By Greg Landgraf, Manager of Radio Technology for Corus Radio Inc in the western region of Vancouver, Edmonton, Calgary and Winnipeg.
Corus Streams with Tieline in New Studios
Radio Calgary at Shaw Court experienced an electrical explosion and fire in 2012 and fire suppression systems doused the studios with water, causing catastrophic damage. Refitting studios was a daunting challenge and an incredibly stressful time. Initially, we found building space in downtown Calgary and broadcasted remotely for 9 weeks using Tieline ISDN codecs from makeshift control rooms. We constructed temporary studios during this time and worked from there for 3 years, while fitting out new permanent studios at the Corus Centre.
In Calgary we currently have a mixed bag of Merlin, Genie and Commander codecs and we plan to add a Gateway to our Toronto studios. We have a national Genie Distribution network set up in Toronto to distribute syndicated programming to all Corus radio sites. This replaced our previous satellite distribution network. Corus also uses the Report-IT application for live news and special programming. Several commercial remotes are also performed with Report-IT using the FTP functionality to record and upload into our Burli system for playout — we call this ‘As Good as Live.’
We have point-to-point connections for our stations that share formats and talent. A number of simulcast programs are accomplished this way using Genie Distribution codecs. Tieline Bridge-IT codecs are employed as secondary and tertiary connections to main, backup and repeater transmitter sites and as communication links between markets.
For on-location live remote shows we use Tieline ViA codecs exclusively. These take place locally, nationally, and internationally. Using IP increases the number of places that we can broadcast from considerably and decreases the ‘lead time’ required to plan remote broadcasts. Especially when compared to traditional ISDN and POTS line installs.
Remotes are generally around 3 hours and up to 12 hours for special programming such as Radiothons. We use Tieline’s WheatNet-IP enabled Genie and Merlin codecs at the studio and feed mix-minus integrated IFB from our Wheatstone system to remote sites.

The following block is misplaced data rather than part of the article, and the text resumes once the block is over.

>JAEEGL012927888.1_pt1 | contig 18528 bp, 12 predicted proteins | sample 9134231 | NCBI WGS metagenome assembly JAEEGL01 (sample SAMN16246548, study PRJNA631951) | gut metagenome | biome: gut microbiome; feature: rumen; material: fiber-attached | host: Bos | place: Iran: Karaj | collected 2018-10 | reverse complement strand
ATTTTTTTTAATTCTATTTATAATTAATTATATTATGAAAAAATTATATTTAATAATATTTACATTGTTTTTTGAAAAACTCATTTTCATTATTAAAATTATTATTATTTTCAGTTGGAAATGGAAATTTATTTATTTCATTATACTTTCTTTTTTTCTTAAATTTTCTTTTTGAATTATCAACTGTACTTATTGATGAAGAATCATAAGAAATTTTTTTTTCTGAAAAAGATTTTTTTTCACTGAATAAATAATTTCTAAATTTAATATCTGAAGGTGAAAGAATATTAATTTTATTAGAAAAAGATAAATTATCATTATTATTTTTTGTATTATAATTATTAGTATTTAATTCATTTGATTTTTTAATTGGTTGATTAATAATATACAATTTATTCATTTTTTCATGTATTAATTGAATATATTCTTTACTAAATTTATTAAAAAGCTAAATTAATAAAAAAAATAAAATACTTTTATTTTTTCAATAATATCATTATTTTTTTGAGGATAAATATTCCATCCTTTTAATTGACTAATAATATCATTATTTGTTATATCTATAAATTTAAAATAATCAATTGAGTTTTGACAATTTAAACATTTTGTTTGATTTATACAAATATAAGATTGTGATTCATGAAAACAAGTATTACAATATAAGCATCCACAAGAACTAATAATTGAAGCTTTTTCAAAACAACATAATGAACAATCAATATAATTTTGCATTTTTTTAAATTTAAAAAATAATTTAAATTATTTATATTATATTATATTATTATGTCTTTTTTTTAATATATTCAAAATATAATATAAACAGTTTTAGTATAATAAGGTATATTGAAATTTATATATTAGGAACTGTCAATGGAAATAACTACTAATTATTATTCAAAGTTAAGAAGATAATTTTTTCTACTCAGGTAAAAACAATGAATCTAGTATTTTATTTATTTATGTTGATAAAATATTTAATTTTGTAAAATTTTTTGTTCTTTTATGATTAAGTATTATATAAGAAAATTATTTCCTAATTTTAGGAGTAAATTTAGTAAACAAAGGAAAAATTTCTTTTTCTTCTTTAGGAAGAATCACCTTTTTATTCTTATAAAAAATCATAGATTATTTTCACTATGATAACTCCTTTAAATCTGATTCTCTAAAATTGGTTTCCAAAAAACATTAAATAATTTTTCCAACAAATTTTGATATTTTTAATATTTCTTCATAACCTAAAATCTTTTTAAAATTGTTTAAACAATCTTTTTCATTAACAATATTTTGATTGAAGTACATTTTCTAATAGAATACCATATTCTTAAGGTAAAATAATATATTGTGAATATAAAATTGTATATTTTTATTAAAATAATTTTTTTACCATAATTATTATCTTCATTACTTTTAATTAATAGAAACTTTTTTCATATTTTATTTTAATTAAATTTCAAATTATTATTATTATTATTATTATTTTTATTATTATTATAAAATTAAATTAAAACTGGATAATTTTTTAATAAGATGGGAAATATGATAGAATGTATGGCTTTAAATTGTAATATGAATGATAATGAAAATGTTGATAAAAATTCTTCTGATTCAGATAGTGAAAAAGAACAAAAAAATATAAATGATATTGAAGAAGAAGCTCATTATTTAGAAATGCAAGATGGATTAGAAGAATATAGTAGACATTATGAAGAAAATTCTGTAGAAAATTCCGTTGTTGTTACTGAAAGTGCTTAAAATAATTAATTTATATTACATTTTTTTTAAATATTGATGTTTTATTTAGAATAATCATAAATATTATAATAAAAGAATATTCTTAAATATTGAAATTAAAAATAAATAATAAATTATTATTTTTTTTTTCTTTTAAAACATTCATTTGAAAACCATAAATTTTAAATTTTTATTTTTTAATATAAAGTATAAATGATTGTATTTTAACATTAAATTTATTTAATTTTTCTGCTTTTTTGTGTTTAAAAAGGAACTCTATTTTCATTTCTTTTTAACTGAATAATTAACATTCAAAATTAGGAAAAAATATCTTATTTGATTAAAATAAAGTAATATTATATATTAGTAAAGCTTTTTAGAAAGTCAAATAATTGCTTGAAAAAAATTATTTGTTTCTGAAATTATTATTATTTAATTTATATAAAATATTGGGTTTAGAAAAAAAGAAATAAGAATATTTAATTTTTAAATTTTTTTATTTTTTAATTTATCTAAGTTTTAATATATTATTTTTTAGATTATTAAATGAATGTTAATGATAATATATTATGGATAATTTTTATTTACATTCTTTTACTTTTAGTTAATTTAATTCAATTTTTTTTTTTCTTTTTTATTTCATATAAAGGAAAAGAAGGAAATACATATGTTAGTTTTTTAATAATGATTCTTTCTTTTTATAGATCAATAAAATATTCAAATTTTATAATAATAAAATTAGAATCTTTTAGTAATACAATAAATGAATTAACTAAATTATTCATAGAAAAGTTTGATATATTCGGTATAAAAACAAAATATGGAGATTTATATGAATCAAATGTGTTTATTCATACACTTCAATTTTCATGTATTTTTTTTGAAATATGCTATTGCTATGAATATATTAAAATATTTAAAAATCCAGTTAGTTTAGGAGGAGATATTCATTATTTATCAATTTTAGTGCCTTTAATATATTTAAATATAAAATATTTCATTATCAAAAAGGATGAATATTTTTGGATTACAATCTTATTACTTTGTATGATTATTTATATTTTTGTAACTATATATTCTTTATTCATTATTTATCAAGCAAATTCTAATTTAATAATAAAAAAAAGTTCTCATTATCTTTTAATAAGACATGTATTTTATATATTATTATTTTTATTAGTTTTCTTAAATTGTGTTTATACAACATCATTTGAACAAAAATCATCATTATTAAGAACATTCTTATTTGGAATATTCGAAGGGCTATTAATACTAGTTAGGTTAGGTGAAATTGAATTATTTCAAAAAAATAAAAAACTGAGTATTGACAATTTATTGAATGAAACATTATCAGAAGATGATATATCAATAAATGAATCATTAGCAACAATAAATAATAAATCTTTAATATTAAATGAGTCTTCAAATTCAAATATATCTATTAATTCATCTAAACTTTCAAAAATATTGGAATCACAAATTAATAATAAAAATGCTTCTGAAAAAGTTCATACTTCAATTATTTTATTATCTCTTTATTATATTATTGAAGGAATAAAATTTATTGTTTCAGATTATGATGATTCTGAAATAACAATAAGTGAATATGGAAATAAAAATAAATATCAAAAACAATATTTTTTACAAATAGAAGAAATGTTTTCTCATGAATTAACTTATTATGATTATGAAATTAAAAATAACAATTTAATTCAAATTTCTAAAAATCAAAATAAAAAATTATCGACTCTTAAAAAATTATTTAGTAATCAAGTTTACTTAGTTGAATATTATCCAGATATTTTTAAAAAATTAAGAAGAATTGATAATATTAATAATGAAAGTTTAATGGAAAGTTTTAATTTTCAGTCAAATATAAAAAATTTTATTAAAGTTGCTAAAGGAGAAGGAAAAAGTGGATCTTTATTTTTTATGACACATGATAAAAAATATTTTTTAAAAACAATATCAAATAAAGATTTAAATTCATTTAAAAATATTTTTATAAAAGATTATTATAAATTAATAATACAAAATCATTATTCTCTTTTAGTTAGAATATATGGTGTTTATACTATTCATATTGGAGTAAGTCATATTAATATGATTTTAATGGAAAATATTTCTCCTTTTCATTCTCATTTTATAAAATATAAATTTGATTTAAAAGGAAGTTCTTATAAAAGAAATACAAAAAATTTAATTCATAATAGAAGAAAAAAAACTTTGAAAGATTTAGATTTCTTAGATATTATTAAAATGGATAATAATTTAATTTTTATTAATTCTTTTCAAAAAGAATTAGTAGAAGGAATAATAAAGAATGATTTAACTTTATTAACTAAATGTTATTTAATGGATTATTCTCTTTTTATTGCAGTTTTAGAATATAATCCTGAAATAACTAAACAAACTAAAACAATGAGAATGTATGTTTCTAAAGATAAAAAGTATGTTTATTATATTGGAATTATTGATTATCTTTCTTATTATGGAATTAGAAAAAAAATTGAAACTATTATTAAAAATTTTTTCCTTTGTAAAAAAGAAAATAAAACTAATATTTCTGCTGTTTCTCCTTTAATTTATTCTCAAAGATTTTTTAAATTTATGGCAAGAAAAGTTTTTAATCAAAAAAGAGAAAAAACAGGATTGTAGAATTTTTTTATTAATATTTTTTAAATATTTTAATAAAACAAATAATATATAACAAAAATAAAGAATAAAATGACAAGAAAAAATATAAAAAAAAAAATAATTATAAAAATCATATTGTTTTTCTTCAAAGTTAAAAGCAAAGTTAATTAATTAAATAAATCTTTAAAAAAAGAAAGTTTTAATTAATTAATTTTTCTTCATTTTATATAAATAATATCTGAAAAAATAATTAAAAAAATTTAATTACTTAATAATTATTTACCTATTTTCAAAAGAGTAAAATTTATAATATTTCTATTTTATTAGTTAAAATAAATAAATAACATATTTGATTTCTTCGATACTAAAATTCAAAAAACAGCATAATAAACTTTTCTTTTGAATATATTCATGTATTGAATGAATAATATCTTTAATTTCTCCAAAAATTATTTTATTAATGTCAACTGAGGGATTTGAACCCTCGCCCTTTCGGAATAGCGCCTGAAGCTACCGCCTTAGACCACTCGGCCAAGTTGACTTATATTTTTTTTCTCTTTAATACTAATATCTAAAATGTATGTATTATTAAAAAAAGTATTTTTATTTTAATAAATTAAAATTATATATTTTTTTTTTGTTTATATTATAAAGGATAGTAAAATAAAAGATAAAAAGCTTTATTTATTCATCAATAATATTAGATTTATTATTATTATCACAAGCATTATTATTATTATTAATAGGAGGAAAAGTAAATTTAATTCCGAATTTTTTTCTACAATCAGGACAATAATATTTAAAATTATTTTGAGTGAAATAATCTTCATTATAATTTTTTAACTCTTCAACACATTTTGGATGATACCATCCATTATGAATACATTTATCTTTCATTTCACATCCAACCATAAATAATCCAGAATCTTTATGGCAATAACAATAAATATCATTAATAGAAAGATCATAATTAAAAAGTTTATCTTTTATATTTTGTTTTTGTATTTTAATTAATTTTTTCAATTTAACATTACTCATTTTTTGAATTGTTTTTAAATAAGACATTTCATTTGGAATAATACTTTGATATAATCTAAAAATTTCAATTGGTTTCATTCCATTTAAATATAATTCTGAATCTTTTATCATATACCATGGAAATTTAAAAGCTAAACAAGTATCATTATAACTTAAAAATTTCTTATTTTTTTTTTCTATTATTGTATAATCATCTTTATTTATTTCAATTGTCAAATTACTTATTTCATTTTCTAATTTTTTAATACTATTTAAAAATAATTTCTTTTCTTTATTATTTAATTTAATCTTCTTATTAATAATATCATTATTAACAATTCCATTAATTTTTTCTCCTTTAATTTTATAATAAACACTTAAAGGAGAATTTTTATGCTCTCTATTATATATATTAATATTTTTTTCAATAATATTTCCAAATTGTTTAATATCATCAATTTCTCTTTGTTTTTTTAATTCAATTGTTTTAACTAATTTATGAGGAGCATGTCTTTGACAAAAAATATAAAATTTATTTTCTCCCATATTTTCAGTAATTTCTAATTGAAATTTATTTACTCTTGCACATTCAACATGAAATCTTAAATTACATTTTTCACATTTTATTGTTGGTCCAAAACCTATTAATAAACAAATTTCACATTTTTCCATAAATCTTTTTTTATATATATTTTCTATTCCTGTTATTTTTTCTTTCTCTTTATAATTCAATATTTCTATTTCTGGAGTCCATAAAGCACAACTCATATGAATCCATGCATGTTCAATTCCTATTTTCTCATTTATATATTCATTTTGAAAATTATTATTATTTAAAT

Across the country we have approximately 26 ViA codecs and we use the USB, digital and analog interfaces to connect all types of audio equipment, including laptops, digital recorders, pool audio feeds, TV feeds, and PA output feeds. ViAs are primarily for remote live show broadcasting and several are currently with announcers to broadcast from home.
The Pandemic and Broadcasting from Home
Having enough equipment is always the challenge. Several ViA codecs are used by show hosts at home and we can feed local computer audio and simultaneously record off-line audio for later playout.
Our remote ViAs connect to studio Merlin codecs through our Peplink/Pepwave VPN system to ensure reliability and security. For the most part we use our Peplink/Pepwave bonded cellular system for connections from remote ViAs to our studio Merlins. If hardwire internet or WiFi connections are available we also program those into Pepwave for bandwidth aggregation.
Tieline Music PLUS encoding at 96 kbps sounds best on voice, while conserving data usage. Our cellular networks are very good and combined with Peplink/Pepwave data bonding the connections are excellent. We generally see latency in the 80-200ms range using auto jitter buffer with the ‘Best Compromise’ setting. Electrical power is usually provided on location, but the internal battery is useful as a UPS backup for the VIA.
The ViA codec’s performance is excellent and it is an ‘All In One’ solution that dramatically decreases setup time. They are easy to use and have all required audio functions built into the unit. Feedback we get is: “Wow, that little box can do a lot!!”
The codecs are very reliable and the quality of the connections is excellent. The touch screen is easy and very intuitive to operate and we use the Matrix Editor to configure monitor mixes, routing, PA splits and communication.
Web-GUI monitoring and control is not essential but we have used Toolbox software and tested the Cloud Codec Controller at several locations.
I believe announcers will work from home more in the future, and radio studio facilities will shrink in step with that. The one thing the pandemic is teaching us is that we can successfully produce shows with people working from home. The upside is that talent can work pretty much from anywhere. Announcers don’t even need to live in the same city as the radio station. At this point more robust remote control and communication will be required.
Want More Info?
For more information on Tieline’s ViA, Gateway, Gateway 4 and other codec solutions, visit www.tieline.com/products or contact Tieline sales:
- For USA, Canada & Latin America contact: firstname.lastname@example.org
- For Australia and International: email@example.com
(Corus Streams with Tieline, first published in RedTech Magazine, September/October issue 2021)